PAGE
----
Wednesday, October 19, 2011

Starting Westerholm's Book on the Lutheran Paul

I started Stephen Westerholm's Perspectives Old and New on Paul: The "Lutheran" Paul and His Critics. I have two items for today.

1. In his "Whimsical Introduction", Westerholm constructs a scenario in which he and a friend meet Martin Luther at a bookstore and show him scholarship on Paul from the "new perspective". For Luther, the issue in Paul's writings is justification, or sinners being declared righteous before God on account of their faith in Christ. Luther's Paul opposed legalism, attempts to establish one's own righteousness before God through works. And Luther's reading of Paul helped him to overcome his own guilt-complex, for Luther had despaired of trying to establish his own righteousness as a monk, and so the notion of God's free offer of imputed righteousness by grace through faith was balm to his soul.

But advocates of the "new perspective" contend that Paul was concerned with other issues instead, such as the inclusion of the Gentiles into the people of God. Westerholm quotes E.P. Sanders as saying that Paul neither had a concept of imputed righteousness, nor did he have a problem with believers trying to live blameless lives. In Westerholm's scenario, Luther is baffled into silence as he encounters the new perspective, and he retreats to the "Self-Help" section of the bookstore.

I agree with Westerholm that Luther would have a problem with Sanders' dismissal of the concept of imputed righteousness. But I don't think that Luther would have a major problem agreeing that one of Paul's concerns was the inclusion of Gentiles into the people of God. Luther would probably wonder why some scholars believe that such a concern is so incompatible with his own belief that Paul was combating legalism and teaching that one is forgiven through faith, not works.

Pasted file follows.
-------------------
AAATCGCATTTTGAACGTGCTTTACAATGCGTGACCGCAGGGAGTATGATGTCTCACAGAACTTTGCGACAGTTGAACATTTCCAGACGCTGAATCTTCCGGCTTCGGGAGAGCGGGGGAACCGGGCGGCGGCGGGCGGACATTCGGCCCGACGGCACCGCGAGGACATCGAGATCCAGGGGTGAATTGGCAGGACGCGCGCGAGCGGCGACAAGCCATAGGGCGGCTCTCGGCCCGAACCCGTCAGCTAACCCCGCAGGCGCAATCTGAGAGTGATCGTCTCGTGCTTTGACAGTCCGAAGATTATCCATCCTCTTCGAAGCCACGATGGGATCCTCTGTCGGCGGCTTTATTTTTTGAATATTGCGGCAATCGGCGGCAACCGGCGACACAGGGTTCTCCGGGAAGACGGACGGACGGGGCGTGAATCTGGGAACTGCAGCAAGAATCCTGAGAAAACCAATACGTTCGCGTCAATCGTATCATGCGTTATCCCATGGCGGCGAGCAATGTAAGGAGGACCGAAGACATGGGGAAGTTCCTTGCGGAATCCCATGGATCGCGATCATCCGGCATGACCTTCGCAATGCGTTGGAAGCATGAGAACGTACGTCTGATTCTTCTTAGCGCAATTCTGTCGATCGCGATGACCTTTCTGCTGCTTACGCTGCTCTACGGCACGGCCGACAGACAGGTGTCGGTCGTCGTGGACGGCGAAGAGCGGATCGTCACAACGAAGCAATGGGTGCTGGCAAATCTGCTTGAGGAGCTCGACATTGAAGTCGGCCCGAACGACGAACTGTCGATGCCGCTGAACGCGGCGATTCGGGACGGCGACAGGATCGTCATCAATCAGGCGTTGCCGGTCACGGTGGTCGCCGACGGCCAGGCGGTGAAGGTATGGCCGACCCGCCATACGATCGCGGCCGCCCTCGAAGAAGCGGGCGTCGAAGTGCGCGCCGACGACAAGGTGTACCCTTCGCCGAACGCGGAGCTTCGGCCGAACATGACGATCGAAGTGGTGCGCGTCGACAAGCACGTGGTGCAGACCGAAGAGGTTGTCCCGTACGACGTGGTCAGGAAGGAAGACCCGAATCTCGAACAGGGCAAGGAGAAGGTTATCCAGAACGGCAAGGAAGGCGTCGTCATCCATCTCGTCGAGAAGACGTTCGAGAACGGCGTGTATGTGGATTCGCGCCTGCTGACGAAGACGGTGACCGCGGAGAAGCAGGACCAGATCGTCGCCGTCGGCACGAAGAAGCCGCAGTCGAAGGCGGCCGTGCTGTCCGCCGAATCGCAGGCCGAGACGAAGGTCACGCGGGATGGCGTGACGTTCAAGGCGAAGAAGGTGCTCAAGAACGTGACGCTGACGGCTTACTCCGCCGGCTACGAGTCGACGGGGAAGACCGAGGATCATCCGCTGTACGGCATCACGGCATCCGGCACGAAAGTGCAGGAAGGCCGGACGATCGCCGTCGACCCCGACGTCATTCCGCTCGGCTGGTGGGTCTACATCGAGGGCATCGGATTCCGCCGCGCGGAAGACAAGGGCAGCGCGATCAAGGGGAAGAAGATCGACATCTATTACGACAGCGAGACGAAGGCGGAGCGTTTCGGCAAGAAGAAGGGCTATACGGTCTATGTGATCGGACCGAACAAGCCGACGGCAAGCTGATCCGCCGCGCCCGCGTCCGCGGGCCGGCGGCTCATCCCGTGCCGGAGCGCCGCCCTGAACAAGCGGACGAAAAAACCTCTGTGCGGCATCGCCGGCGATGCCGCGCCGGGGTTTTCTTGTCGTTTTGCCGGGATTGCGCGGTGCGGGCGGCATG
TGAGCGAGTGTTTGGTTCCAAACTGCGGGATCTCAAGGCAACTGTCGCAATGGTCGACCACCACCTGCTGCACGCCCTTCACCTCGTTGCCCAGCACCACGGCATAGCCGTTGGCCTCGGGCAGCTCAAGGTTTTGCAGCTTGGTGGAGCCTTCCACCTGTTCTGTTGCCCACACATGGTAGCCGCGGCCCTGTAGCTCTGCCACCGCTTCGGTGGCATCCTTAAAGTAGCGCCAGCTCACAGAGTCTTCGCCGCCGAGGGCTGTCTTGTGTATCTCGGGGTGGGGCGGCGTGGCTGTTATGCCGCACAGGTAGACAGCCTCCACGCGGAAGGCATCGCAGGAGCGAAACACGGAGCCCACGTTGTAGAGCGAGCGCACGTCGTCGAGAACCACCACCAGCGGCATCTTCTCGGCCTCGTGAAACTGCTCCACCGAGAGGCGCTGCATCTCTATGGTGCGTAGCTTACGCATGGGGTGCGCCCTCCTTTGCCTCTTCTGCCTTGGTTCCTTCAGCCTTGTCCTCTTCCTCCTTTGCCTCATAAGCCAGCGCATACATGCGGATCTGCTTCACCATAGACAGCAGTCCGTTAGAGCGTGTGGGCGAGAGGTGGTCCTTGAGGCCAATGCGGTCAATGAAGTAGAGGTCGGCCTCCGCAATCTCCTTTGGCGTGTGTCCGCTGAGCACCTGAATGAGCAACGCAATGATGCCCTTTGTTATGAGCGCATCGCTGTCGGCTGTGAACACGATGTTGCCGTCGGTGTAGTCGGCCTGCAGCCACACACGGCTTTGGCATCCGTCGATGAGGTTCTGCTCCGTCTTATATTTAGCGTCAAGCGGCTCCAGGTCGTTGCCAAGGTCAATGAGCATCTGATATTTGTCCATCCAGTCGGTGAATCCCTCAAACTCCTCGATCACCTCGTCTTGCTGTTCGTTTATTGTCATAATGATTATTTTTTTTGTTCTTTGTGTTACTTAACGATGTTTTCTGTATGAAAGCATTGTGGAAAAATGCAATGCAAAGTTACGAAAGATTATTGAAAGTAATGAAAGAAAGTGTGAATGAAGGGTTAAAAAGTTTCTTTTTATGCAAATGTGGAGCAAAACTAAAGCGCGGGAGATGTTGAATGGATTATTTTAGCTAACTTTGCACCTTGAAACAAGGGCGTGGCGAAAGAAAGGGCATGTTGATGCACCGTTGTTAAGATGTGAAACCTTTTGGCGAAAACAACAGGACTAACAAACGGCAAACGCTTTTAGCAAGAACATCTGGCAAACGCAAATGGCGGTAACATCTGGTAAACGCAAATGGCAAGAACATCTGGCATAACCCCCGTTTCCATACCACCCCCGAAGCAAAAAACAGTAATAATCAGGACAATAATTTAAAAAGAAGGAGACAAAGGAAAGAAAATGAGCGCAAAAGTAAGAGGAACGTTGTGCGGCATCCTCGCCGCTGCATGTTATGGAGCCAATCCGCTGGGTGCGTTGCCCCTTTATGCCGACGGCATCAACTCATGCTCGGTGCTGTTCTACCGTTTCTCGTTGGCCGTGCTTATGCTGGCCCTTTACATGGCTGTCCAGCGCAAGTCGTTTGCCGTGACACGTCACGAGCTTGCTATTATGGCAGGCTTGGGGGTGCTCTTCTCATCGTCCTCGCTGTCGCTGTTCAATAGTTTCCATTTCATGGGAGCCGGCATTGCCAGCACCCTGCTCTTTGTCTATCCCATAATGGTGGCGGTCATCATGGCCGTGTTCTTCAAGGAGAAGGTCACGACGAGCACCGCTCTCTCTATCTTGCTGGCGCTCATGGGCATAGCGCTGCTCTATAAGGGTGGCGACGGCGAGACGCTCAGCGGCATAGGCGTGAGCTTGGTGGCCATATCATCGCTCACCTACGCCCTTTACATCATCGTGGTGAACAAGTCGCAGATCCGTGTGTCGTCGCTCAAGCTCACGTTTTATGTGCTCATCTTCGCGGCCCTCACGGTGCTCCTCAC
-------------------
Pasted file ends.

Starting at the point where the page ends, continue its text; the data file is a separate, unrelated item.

2. An interest of mine is whether Paul believed that the Torah was for Israel alone, or for Gentiles as well. Today, I read Westerholm's description of the views of Augustine, Martin Luther, and John Calvin on the law. Augustine and Luther believed that God had an eternal moral law, which was for all people. That law was included in the Mosaic law, which was for Israel only. Consequently, except for the Sabbath command (and, for Luther, the prohibition on graven images), the Decalogue is binding on Christians, since it contains the eternal moral law. But other parts of the Torah---such as the ceremonial law---are not binding on Christians, for it was for Israel alone and foreshadowed Christ. But Luther does maintain that non-Jews can get good ideas on laws for their state from the Mosaic code, even if it was only for Israel.

Calvin has a similar idea, but he holds that the moral law of the Torah was God's revelation of his will for humanity. For Calvin, the moral law is on the conscience of every human being, but God saw a need to reveal it on Sinai on account of human arrogance and dullness. The ceremonial law, however, was for Israel alone, and it foreshadowed Christ. God's covenant in the Old Testament was also with Israel alone, but, in the New Testament, it includes Jews and Gentiles.

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